DSCF4142    ar1

The 5K course has plenty of parking, the Bayside Cabin Café for registration, food and drink before and after, as well as sea views and it’s completely flat. I met Nikki Yeo beforehand who was returning from holiday (tanned) and as we set off AR’s Nick was leading the way on his bike.

The light rain was actually quite refreshing after the recent heat as we ran along Stokes Bay promenade. The two loops around the field, just back from the coast, meant the leading runner overtook me but then again it does mean every one sees each other more, rather than the “whippets” disappearing into the distance and the “steady” runners loose touch. The marshalling was very good and all of them were encouraging.

Time wise I dug in for the final few hundred metres for 23.14 which I was happy with, as I couldn’t have done much more. The race had certainly given my lungs a good work out. We had a handful of runners from the club so well done to Paul, Lee, Mark, Nikki and Joy with a special mention to Liz Farquharson who won her age category. The café was doing a good trade when I set off on my 2nd 5K which I did in 25.59 so as to help my endurance. I am trying more speed work than I would normally in my marathon training and it is definitely helping. All in all a friendly 5K with everything you need and a great work out 🙂 Thanks to AR’s Nick & the marshals.

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16 Coastal miles & Mike Harper’s 150th Park Run

The thinking behind today’s run was to log a solid 16 miles towards my flat marathon goal and to support Mike Harper, a long standing friend of mine, on his 150th Park Run. The starting point of Lee on Solent was an easy choice due to the Park Run starting and finishing there. The plan was to set off around 6.50am and be back for 9.10am to cheer in Mike and all the other Fareham Crusaders.

Rob Morgan joined me again this week and we were met with the Solent looking like it was a boating lake. We were heading for Hill Head and it’s attractive shoreline, with beach huts and views across the Solent. Sights such as a huge cargo vessel on the horizon, that gradually got bigger as it made it’s way towards us and Southampton docks, are one of the many distractions that a coastal run gives you, as the miles tick by.

The temperature was rising even at this stage and as we retraced our steps back towards Lee On Solent the sun was already shimmering off the sea. So 5.5 miles done and were on course for supporting our fellow club mates. Stokes Bay was our next port of call and once again the world was still largely asleep as we ran through.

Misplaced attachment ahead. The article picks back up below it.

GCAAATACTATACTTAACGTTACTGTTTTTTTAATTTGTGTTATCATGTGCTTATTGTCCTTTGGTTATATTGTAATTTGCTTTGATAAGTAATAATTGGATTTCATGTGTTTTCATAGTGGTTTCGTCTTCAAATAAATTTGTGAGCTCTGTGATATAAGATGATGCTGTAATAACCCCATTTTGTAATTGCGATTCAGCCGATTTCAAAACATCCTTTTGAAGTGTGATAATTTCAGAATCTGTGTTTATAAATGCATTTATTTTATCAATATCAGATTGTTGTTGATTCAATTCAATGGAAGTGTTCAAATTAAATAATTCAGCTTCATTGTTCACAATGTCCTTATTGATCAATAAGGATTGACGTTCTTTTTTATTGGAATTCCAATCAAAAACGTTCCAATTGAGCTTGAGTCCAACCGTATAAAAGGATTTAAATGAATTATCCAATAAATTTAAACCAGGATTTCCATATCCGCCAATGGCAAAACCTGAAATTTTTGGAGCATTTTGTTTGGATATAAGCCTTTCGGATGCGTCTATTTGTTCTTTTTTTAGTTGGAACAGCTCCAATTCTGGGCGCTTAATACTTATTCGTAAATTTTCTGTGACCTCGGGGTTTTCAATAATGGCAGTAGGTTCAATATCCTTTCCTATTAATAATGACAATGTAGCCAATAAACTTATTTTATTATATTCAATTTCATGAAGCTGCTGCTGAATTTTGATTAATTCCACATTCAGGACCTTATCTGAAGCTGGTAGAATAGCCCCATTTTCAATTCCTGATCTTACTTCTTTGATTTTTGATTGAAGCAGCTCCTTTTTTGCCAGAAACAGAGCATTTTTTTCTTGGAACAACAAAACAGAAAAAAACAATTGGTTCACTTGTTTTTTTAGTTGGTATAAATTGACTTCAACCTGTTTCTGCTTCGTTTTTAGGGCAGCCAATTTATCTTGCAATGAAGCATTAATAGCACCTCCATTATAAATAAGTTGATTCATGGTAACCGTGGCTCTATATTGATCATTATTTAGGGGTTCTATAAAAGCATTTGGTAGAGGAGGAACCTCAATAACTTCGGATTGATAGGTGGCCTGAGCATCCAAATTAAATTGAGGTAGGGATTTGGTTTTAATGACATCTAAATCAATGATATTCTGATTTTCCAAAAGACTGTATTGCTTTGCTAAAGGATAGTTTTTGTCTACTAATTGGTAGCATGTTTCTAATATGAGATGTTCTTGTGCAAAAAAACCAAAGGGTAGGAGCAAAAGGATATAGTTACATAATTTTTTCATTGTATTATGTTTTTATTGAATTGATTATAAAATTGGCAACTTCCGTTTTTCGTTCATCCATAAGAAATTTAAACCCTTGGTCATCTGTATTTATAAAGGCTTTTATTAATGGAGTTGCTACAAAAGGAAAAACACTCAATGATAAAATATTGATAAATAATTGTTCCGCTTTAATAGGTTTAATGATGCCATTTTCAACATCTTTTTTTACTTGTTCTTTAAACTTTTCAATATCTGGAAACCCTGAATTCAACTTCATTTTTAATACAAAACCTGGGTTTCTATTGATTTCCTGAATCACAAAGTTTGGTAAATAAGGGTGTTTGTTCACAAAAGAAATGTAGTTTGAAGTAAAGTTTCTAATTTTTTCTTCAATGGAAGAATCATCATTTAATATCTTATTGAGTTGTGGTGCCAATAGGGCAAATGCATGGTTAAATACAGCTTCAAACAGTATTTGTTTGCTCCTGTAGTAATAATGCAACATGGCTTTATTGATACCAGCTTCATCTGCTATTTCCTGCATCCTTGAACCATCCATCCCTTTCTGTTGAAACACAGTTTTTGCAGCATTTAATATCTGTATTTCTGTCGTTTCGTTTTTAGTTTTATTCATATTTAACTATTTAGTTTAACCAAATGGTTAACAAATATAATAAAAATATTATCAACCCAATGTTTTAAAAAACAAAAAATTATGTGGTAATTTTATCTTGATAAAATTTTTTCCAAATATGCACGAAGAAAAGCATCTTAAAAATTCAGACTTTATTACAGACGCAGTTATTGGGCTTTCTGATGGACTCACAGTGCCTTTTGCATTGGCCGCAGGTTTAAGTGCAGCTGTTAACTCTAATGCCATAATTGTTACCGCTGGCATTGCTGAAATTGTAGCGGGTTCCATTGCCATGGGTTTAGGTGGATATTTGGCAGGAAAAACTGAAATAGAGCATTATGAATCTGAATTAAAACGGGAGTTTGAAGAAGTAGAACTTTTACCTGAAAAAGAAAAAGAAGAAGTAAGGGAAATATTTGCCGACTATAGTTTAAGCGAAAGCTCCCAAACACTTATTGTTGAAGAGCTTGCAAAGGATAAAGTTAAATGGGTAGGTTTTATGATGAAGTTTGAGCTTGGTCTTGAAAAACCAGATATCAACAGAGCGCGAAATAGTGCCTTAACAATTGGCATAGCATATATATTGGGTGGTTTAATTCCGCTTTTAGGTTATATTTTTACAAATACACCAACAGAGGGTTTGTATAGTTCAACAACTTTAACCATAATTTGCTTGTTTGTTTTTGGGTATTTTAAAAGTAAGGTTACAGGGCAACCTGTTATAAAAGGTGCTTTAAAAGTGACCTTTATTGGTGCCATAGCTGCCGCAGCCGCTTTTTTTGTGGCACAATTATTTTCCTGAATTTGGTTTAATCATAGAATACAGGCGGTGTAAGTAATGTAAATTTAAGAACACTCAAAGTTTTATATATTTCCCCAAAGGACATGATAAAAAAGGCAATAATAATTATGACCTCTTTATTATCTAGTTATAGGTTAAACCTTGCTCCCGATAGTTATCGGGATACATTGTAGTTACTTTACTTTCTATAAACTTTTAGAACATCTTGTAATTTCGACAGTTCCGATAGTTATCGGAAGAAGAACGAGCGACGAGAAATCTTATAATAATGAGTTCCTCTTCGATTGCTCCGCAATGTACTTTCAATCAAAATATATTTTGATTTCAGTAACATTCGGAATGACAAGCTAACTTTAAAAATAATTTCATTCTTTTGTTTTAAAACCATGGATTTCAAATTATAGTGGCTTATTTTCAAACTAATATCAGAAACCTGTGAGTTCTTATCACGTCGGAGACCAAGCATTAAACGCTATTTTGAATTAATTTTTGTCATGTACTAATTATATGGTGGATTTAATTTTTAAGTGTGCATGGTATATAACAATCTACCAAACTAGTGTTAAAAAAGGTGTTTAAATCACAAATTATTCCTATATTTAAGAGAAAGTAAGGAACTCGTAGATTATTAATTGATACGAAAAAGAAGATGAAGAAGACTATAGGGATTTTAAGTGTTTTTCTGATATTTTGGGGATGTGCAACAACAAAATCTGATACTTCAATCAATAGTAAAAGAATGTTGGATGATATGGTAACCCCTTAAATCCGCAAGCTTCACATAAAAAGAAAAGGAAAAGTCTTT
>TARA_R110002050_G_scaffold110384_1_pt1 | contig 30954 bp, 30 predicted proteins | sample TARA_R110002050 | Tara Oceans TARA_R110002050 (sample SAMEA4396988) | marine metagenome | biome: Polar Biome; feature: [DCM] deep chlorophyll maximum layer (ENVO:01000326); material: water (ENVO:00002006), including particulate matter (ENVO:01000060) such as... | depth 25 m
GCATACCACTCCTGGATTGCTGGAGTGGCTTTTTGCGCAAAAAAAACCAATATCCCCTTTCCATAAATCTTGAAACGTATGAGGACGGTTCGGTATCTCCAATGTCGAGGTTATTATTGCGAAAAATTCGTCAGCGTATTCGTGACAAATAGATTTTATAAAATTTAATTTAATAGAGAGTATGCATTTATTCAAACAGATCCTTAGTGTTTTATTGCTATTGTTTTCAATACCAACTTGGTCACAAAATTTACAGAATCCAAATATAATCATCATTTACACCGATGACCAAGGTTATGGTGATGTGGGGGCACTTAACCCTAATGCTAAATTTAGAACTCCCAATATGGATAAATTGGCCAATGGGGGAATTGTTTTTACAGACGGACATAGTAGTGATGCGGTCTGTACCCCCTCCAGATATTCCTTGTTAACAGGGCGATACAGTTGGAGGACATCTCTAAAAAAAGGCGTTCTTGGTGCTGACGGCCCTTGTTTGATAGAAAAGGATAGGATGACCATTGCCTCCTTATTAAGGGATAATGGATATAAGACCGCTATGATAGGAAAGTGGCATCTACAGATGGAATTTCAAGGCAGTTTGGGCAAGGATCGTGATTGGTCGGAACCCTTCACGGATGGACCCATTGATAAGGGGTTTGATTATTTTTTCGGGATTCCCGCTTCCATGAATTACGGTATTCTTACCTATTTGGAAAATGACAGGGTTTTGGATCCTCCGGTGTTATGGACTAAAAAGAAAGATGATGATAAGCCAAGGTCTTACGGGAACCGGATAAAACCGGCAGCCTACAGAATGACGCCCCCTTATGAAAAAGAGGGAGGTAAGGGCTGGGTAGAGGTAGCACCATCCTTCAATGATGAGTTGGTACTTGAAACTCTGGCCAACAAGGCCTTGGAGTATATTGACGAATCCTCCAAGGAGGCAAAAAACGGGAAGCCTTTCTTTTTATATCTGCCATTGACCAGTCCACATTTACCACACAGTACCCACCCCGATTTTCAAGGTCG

The circular curve of Stokes Bay leads to Gilkicker Fort that looks out towards the channel and in Victorian times would have been as a deterrent to any invading French vessels, today it was just us and we posed no treat 🙂 The sea water was noticeably clear and I can see why our Triathlon friends use this area to sea swim. In no time we were approaching the fort, which also meant crossing a golf course “carefully”, “four” !!! Time was getting on so we decided to slightly shorten our miles and in the end it was 14.5 as we returned to the Park Run. This decision was well founded as we could see the leaders as we approached.

We shouted encouragement to numerous club mate friends with the biggest smile coming from Ladies Club captain Louise Riches. Mike Harper was in full flow and by the time he approached us, at the end, he certainly looked inspired from all the well wishers, even if he appears to have lost his right hand !! I took a Team photo of Stubbington Green and our Crusader runners, both who he has run for. Well done all, it was hot today.


Rob and myself finished off our 16 miles with a descent flurry, after the spectating rest, and all in all a 9 minute average pace for the total distance still keeps me on track for a sub 4 marathon and Rob’s Bournemouth marathon, will be quicker again I suspect. So, a really good “running” morning which was capped off when I hear later that my friend Alison had completed her first Park Run. They really are opening up people to running, “Welcome to my world Alison” 🙂